Using Technology for Early Disease Identification Among Livestock


It is no secret that time makes all the difference in effectively treating diseases. The earlier specialists detect ailments, the sooner treatment and mitigation measures can begin. Advancements in animal health technologies have made it possible to identify illnesses early, giving veterinarians more choices in saving lives.

Early Disease Identification Technologies in Animal Farming

For many animal illnesses, it is a waiting game to identify the exact pathogen. Traditional diagnostic procedures rely on monitoring cultures in Petri dishes for hours or even days. While this is still a tried-and-true method, the delay can gravely affect herd well-being outcomes.

These four technologies have emerged as game-changers for early disease detection and animal health management.

1.   Facial Recognition and Deep Learning Technology

The application of AI-enabled facial recognition technology is beneficial in detecting highly contagious infectious bovine keratoconjunctivitis (IBK) earlier. More commonly known as cattle pink eye, IBK can severely affect animal productivity and, in severe cases, cause temporary or permanent blindness.

Agtech startup MyAnIML™ developed a cutting-edge technology capable of accurately detecting the onset of IBK by analyzing cow facial features. In recent field tests involving 870 cattle, the company’s proprietary AI-powered system correctly identified 169 of the 170 cases before confirmation by veterinarians.

2.   Feedlot RFID Monitoring System

HerdWhistle Feedlot™ is a monitoring and early warning system for managing livestock health and well-being. The process is quite ingenious and has so far yielded promising results. The animals are fitted with industry-standard RFID ear tags that track whenever they eat and drink. Sensors in the feedlot detect the tags, record the feeding habits and transmit the data to a software system for analysis.

Farmers and veterinarians use the data to identify possible illnesses and injuries based on irregularities in the animals’ eating and drinking behavior. The system can detect potential health issues up to seven days before physical symptoms manifest, which results in a 25% reduction in mortality rates.

3.   Thermography and Multiplex Testing Panels

Many animal diseases are preceded by increased body temperatures hours or days before symptoms are visible. Thermography uses thermal imagers to measure the natural emission of infrared radiation from flocks and herds. These sophisticated devices are particularly useful in the early discovery of Avian Influenza and Newcastle Disease in poultry. Cases of Avian flu were still detected as recently as February 2022 in Virginia and New York.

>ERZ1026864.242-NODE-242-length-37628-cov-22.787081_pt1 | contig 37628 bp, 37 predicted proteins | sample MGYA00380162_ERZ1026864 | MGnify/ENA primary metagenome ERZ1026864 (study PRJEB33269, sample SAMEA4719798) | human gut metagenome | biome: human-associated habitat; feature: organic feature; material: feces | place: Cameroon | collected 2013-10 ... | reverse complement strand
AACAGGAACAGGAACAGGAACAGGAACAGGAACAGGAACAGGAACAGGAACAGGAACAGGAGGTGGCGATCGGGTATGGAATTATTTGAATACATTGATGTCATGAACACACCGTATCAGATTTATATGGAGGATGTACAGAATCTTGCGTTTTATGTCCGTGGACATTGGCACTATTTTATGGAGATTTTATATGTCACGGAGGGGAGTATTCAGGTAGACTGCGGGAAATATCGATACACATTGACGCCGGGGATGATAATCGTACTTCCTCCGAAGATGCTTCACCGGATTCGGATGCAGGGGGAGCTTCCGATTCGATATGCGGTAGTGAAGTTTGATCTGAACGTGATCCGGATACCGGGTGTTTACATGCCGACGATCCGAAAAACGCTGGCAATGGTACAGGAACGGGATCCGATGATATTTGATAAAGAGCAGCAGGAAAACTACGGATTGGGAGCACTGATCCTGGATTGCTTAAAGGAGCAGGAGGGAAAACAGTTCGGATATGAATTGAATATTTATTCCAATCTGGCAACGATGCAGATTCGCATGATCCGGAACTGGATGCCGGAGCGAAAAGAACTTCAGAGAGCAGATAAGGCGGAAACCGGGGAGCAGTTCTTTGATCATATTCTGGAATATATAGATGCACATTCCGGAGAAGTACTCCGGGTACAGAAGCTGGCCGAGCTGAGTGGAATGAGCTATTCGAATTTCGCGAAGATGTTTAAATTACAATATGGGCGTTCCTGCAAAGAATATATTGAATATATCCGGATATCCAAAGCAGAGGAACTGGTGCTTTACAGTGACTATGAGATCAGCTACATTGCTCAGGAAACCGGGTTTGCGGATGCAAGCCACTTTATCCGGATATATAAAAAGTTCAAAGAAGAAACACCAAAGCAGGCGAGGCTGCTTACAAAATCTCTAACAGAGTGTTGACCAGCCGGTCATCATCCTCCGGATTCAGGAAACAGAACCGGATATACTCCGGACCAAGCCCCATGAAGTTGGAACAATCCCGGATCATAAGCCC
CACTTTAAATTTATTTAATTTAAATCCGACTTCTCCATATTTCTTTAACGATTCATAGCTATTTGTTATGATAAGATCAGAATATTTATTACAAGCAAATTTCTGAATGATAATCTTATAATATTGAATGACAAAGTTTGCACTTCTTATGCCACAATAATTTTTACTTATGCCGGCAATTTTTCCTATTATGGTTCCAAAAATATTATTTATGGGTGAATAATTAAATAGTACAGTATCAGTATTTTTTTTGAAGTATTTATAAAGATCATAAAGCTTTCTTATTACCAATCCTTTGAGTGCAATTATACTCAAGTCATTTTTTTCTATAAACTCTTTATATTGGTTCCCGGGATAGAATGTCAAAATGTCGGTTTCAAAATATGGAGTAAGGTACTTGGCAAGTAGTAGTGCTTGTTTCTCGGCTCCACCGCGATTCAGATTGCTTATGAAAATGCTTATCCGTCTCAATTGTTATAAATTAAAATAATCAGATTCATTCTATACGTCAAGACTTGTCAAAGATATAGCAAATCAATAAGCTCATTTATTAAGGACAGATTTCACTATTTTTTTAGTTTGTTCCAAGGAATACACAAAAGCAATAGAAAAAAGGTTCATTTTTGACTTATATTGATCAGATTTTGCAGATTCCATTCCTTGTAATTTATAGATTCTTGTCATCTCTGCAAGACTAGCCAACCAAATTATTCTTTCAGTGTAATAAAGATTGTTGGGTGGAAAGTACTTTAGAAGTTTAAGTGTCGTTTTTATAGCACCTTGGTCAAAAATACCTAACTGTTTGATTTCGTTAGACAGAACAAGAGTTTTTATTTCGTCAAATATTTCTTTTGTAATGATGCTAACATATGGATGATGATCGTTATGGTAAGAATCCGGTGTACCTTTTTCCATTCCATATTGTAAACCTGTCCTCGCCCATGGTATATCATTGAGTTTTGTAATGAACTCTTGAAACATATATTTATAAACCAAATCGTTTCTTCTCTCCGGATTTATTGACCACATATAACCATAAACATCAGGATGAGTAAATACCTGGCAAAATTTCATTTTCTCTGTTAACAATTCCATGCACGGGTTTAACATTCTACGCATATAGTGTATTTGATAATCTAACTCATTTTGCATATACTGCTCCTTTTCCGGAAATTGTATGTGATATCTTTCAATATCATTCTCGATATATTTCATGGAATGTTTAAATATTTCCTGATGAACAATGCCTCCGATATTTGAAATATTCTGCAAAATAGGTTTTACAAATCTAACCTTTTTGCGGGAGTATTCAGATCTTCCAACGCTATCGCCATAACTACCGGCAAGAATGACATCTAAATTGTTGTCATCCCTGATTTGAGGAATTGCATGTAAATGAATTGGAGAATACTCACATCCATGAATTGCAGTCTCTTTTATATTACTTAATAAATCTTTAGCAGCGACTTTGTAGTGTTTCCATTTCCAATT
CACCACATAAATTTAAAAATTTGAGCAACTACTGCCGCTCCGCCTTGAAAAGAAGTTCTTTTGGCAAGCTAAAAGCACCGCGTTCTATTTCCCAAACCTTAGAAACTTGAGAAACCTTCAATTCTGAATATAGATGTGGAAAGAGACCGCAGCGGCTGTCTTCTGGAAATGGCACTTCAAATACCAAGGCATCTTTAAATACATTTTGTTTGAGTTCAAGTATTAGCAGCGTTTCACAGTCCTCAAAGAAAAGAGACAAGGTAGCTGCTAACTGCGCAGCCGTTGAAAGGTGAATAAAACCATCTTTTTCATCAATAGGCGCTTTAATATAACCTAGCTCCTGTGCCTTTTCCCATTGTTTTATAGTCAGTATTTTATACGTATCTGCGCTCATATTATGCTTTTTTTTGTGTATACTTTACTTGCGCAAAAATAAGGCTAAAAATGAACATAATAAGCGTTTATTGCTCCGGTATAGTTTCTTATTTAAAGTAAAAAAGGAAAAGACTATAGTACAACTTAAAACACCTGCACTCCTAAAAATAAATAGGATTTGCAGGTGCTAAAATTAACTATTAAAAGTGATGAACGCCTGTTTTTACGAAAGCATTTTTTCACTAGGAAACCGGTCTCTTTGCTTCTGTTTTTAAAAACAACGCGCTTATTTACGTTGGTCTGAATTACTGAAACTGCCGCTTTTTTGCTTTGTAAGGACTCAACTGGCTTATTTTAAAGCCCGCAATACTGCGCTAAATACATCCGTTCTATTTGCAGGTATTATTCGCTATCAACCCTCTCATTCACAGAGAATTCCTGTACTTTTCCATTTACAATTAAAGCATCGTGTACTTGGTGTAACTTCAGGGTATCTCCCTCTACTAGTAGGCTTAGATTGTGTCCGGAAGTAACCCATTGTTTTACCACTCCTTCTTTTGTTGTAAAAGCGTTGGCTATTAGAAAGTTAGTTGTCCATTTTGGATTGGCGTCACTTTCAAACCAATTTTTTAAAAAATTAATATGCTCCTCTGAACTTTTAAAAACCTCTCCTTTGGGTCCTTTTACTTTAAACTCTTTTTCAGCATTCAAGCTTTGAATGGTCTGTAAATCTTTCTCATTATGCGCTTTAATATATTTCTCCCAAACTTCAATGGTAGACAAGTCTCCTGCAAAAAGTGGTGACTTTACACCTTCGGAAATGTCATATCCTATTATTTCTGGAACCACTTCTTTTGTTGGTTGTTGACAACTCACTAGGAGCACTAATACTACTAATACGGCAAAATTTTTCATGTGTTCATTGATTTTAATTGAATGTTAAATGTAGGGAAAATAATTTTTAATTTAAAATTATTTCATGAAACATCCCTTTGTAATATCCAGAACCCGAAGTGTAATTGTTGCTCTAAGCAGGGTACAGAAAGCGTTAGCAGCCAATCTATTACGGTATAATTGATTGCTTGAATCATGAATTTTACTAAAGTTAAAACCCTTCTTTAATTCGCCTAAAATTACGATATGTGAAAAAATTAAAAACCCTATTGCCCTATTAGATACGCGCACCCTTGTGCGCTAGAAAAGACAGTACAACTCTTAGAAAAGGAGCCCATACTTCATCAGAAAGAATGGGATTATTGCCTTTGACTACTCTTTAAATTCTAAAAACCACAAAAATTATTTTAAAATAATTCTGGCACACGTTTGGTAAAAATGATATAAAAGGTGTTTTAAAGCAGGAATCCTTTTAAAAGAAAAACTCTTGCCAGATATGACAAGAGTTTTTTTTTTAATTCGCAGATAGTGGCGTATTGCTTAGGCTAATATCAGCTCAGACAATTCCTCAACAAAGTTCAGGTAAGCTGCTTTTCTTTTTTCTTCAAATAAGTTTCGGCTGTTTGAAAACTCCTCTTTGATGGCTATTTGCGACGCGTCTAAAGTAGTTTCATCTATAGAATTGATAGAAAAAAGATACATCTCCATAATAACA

In similar developments, Alveo Technologies Inc. is working on a multiplex panel to provide accurate, rapid testing for the bird flu virus. Veterinarians can deploy this device in the field to diagnose diseases and contaminants without a lab.

4.   Matrix-Assisted Laser Desorption/Ionization-Time of Flight (MALDI-TOF)

MALDI-TOF is a revolutionary technology that can aid in early disease detection by speeding up the identification of bacteria. Used in animal health, it can reduce the time required to obtain a microbiological diagnosis by up to 24 hours compared to traditional biochemical testing methods.

In 2023, researchers used MALDI-TOF to identify ticks and tick-borne diseases with a 99% accuracy rate, making it a go-to for early detection in livestock farming.

Economic and Environmental Impacts of Early Disease Detection

Unchecked animal diseases have devastating impacts on the food industry. A single ailment can spread quickly, cutting through an entire herd, reducing producers’ revenues and increasing scarcity. For example, illness reduced global poultry production by 2.8 million tonnes, which could have fed 180 million people in a year.

From a sustainability standpoint, unmitigated disease spread can have significant environmental impacts, including the buildup of animal waste and the resulting greenhouse gas emissions. Nipping these ailments in the bud is essential for ecological sustainability. Research by Oxford Analytica shows lowering global animal diseases by 10% corresponds to an 800 million tonnes drop in GHG emissions.

Faster Diagnosis Means Faster Treatment for Sick Animals

Livestock farmers must ride the tide of technological advancements in preventative health care. Detecting diseases earlier improves outcomes and enhances the efficiency of treatments. These reasons are compelling enough to necessitate exploring these possibilities earlier rather than later.